Hengist the First English King


Today I gave my talk on "Hengist the First English King" to a WI group.

Under the Roman Empire, Britain was a Christian country where the people spoke Latin or Celtic languages. Just a few generations later paganism had triumphed and most people spoke English. Alone among the former Roman provinces, Britain fell to the pagan barbarians so completely that their religion and language triumphed. The key figure in this massive change was Hengist, a German mercenary from what is now Frisia, who came to what is now Kent. Displaying guile, violence and astonishing ruthlessness, Hengist carved out a kingdom for himself – a lead followed by other warriors who together created England. Although he was such a pivotal figure in the founding of England, the facts about his life are remarkably scanty and much disputed. This talk looks at the fall of Roman Britain and explains how England came into being.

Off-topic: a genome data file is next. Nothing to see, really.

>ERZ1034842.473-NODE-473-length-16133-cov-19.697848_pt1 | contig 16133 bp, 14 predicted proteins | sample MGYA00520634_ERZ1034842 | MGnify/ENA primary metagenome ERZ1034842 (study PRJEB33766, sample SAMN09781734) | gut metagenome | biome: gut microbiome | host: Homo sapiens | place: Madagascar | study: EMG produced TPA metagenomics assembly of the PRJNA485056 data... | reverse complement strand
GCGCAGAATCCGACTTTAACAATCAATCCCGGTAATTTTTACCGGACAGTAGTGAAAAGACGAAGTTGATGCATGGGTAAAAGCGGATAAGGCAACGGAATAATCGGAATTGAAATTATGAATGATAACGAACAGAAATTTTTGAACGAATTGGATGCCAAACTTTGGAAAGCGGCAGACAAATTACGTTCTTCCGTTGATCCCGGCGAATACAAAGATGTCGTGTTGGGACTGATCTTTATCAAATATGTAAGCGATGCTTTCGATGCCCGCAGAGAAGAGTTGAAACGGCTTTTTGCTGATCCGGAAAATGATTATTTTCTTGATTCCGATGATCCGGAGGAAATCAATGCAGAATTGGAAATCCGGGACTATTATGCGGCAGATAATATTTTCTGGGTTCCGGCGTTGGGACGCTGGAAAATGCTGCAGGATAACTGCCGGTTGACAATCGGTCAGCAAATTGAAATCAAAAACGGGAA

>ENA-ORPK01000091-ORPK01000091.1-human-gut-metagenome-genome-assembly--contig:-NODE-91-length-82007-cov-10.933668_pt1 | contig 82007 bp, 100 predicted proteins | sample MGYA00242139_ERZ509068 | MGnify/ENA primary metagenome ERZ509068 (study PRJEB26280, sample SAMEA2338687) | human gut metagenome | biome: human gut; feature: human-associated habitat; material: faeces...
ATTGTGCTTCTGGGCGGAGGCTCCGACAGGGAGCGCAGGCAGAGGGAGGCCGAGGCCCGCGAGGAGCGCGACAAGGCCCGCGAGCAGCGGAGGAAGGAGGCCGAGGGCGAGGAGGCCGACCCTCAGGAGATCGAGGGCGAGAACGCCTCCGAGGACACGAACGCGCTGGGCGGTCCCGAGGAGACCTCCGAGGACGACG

The talk includes a screen presentation and was given over Zoom - though it works just as well in "real life" as it were. 
The audience was very engaged and asked some great questions at the end. One query concerned the Roman Army, which we were all taught at school was invincible, and why it was that the government of post-Roman Britain needed to hire a gang of tough Germanic mercenaries such as those led by Hengist and Horsa. I explained that by the 5th Century the Roman economy was in decline due to a cooling climate, corrupt government and plagues so that the Empire could no longer afford a large standing army. Instead local government bodies were hiring mercenaries or recruiting local, semi-trained militia - a process well under way in Britain by the time Hengist arrived in about 440. 

I always enjoy giving this talk. For a start the career of Hengist is a great story that includes outstanding examples of honour, treachery, sex, lust, violence and adventure. It also includes some wonderful characters such as Vortigern, St Germanus and Ambrosius. It also allows me to explain about the difficulties of trying to work out what was going on in Britain during the 5th century. But also how it is possible to work out the general trends happening and some of what was taking place. 


It is also a great showcase for how power operates within government structures at a time of stress and collapse.


And finally it explains the origin of the symbol of Kent - a white horse on a red field. An origin steeped in violence and bloodshed.